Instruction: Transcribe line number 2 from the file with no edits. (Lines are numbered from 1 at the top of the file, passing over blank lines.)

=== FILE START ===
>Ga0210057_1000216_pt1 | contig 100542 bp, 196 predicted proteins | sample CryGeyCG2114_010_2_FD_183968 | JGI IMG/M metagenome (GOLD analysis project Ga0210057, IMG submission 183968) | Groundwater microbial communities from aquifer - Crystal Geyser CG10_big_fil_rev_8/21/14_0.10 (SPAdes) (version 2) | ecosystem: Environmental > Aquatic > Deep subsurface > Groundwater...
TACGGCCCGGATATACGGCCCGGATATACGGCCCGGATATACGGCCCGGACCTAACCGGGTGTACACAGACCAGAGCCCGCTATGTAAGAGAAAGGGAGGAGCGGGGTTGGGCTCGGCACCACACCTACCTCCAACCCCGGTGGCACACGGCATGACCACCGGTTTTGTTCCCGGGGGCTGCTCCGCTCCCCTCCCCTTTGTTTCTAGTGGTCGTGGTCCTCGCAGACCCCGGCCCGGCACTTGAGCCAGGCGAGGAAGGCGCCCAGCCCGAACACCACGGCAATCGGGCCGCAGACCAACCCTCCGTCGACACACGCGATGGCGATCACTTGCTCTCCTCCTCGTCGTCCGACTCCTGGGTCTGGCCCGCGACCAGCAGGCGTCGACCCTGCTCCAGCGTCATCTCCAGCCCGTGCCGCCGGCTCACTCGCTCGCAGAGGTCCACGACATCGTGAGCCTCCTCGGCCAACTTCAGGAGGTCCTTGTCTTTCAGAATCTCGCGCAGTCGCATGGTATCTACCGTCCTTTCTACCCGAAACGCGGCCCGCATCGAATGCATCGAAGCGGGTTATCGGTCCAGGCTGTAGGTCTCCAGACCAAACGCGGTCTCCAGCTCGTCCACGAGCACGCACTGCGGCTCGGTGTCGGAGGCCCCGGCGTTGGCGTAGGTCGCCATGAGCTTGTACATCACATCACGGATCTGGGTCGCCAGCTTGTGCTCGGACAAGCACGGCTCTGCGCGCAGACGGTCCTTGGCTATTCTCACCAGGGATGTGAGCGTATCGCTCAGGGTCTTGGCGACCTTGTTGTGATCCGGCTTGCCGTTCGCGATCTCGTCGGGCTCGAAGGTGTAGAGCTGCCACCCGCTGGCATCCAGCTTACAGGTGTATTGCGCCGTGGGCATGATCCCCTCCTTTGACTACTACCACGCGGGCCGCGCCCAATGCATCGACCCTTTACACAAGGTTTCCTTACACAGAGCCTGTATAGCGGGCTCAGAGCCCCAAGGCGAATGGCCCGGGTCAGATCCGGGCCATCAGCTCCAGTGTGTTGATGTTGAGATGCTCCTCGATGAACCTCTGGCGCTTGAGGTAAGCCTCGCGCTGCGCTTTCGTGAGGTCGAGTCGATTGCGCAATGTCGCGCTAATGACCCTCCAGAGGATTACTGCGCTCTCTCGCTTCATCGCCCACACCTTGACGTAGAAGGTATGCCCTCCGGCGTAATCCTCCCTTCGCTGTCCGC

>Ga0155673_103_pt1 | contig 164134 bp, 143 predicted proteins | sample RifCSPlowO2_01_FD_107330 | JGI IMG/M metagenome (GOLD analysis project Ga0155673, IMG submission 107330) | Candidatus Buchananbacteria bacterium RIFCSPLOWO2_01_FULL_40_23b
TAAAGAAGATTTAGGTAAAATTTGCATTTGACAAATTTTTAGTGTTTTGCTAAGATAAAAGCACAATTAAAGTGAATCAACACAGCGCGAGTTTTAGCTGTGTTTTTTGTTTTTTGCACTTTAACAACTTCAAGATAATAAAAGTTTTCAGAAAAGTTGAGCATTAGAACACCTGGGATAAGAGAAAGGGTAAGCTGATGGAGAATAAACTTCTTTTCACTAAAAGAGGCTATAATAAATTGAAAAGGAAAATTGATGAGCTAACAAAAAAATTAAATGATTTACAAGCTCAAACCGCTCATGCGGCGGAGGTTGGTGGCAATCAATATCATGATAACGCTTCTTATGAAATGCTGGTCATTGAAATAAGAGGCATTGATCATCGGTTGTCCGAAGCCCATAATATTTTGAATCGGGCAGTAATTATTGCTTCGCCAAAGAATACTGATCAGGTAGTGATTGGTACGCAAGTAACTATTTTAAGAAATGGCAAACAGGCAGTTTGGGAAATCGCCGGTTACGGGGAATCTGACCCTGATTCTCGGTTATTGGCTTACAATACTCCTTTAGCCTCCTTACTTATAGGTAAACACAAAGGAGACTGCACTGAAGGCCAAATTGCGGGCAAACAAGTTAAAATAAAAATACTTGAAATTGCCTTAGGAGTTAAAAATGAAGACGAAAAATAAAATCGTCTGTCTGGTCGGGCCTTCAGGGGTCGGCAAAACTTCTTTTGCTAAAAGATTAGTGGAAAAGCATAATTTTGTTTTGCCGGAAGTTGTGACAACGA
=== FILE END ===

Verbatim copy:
TACGGCCCGGATATACGGCCCGGATATACGGCCCGGATATACGGCCCGGACCTAACCGGGTGTACACAGACCAGAGCCCGCTATGTAAGAGAAAGGGAGGAGCGGGGTTGGGCTCGGCACCACACCTACCTCCAACCCCGGTGGCACACGGCATGACCACCGGTTTTGTTCCCGGGGGCTGCTCCGCTCCCCTCCCCTTTGTTTCTAGTGGTCGTGGTCCTCGCAGACCCCGGCCCGGCACTTGAGCCAGGCGAGGAAGGCGCCCAGCCCGAACACCACGGCAATCGGGCCGCAGACCAACCCTCCGTCGACACACGCGATGGCGATCACTTGCTCTCCTCCTCGTCGTCCGACTCCTGGGTCTGGCCCGCGACCAGCAGGCGTCGACCCTGCTCCAGCGTCATCTCCAGCCCGTGCCGCCGGCTCACTCGCTCGCAGAGGTCCACGACATCGTGAGCCTCCTCGGCCAACTTCAGGAGGTCCTTGTCTTTCAGAATCTCGCGCAGTCGCATGGTATCTACCGTCCTTTCTACCCGAAACGCGGCCCGCATCGAATGCATCGAAGCGGGTTATCGGTCCAGGCTGTAGGTCTCCAGACCAAACGCGGTCTCCAGCTCGTCCACGAGCACGCACTGCGGCTCGGTGTCGGAGGCCCCGGCGTTGGCGTAGGTCGCCATGAGCTTGTACATCACATCACGGATCTGGGTCGCCAGCTTGTGCTCGGACAAGCACGGCTCTGCGCGCAGACGGTCCTTGGCTATTCTCACCAGGGATGTGAGCGTATCGCTCAGGGTCTTGGCGACCTTGTTGTGATCCGGCTTGCCGTTCGCGATCTCGTCGGGCTCGAAGGTGTAGAGCTGCCACCCGCTGGCATCCAGCTTACAGGTGTATTGCGCCGTGGGCATGATCCCCTCCTTTGACTACTACCACGCGGGCCGCGCCCAATGCATCGACCCTTTACACAAGGTTTCCTTACACAGAGCCTGTATAGCGGGCTCAGAGCCCCAAGGCGAATGGCCCGGGTCAGATCCGGGCCATCAGCTCCAGTGTGTTGATGTTGAGATGCTCCTCGATGAACCTCTGGCGCTTGAGGTAAGCCTCGCGCTGCGCTTTCGTGAGGTCGAGTCGATTGCGCAATGTCGCGCTAATGACCCTCCAGAGGATTACTGCGCTCTCTCGCTTCATCGCCCACACCTTGACGTAGAAGGTATGCCCTCCGGCGTAATCCTCCCTTCGCTGTCCGC